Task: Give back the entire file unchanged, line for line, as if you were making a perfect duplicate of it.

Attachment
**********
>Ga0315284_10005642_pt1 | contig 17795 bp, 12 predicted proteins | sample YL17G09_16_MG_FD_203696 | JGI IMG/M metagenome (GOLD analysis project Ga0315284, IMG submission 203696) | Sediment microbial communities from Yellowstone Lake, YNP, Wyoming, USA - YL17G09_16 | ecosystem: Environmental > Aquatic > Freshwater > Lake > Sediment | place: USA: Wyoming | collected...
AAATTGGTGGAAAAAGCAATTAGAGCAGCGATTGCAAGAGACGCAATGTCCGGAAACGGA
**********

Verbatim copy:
>Ga0315284_10005642_pt1 | contig 17795 bp, 12 predicted proteins | sample YL17G09_16_MG_FD_203696 | JGI IMG/M metagenome (GOLD analysis project Ga0315284, IMG submission 203696) | Sediment microbial communities from Yellowstone Lake, YNP, Wyoming, USA - YL17G09_16 | ecosystem: Environmental > Aquatic > Freshwater > Lake > Sediment | place: USA: Wyoming | collected...
AAATTGGTGGAAAAAGCAATTAGAGCAGCGATTGCAAGAGACGCAATGTCCGGAAACGGA